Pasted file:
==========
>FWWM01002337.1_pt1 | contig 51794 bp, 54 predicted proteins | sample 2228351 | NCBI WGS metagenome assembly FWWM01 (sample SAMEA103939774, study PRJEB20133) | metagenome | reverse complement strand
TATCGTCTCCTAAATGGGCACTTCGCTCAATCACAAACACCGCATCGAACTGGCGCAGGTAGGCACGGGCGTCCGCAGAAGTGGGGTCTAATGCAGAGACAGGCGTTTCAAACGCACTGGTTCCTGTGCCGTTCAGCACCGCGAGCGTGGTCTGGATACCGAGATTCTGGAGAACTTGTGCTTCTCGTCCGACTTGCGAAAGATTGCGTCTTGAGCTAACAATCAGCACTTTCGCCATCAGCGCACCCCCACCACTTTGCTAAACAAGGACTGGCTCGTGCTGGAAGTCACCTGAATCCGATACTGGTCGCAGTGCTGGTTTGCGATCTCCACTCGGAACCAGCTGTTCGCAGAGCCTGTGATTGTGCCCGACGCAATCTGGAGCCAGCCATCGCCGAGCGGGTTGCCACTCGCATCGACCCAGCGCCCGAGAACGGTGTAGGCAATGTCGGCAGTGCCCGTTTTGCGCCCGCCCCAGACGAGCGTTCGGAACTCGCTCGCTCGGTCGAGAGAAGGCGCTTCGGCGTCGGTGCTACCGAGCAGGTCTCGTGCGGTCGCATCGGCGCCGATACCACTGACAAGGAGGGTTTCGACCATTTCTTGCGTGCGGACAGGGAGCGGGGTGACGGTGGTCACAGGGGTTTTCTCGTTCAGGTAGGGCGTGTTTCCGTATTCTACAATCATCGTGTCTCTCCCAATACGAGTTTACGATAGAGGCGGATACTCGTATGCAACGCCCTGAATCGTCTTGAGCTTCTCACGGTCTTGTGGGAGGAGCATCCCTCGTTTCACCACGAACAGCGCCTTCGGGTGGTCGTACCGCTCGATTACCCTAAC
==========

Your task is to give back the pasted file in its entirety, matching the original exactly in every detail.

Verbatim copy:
>FWWM01002337.1_pt1 | contig 51794 bp, 54 predicted proteins | sample 2228351 | NCBI WGS metagenome assembly FWWM01 (sample SAMEA103939774, study PRJEB20133) | metagenome | reverse complement strand
TATCGTCTCCTAAATGGGCACTTCGCTCAATCACAAACACCGCATCGAACTGGCGCAGGTAGGCACGGGCGTCCGCAGAAGTGGGGTCTAATGCAGAGACAGGCGTTTCAAACGCACTGGTTCCTGTGCCGTTCAGCACCGCGAGCGTGGTCTGGATACCGAGATTCTGGAGAACTTGTGCTTCTCGTCCGACTTGCGAAAGATTGCGTCTTGAGCTAACAATCAGCACTTTCGCCATCAGCGCACCCCCACCACTTTGCTAAACAAGGACTGGCTCGTGCTGGAAGTCACCTGAATCCGATACTGGTCGCAGTGCTGGTTTGCGATCTCCACTCGGAACCAGCTGTTCGCAGAGCCTGTGATTGTGCCCGACGCAATCTGGAGCCAGCCATCGCCGAGCGGGTTGCCACTCGCATCGACCCAGCGCCCGAGAACGGTGTAGGCAATGTCGGCAGTGCCCGTTTTGCGCCCGCCCCAGACGAGCGTTCGGAACTCGCTCGCTCGGTCGAGAGAAGGCGCTTCGGCGTCGGTGCTACCGAGCAGGTCTCGTGCGGTCGCATCGGCGCCGATACCACTGACAAGGAGGGTTTCGACCATTTCTTGCGTGCGGACAGGGAGCGGGGTGACGGTGGTCACAGGGGTTTTCTCGTTCAGGTAGGGCGTGTTTCCGTATTCTACAATCATCGTGTCTCTCCCAATACGAGTTTACGATAGAGGCGGATACTCGTATGCAACGCCCTGAATCGTCTTGAGCTTCTCACGGTCTTGTGGGAGGAGCATCCCTCGTTTCACCACGAACAGCGCCTTCGGGTGGTCGTACCGCTCGATTACCCTAAC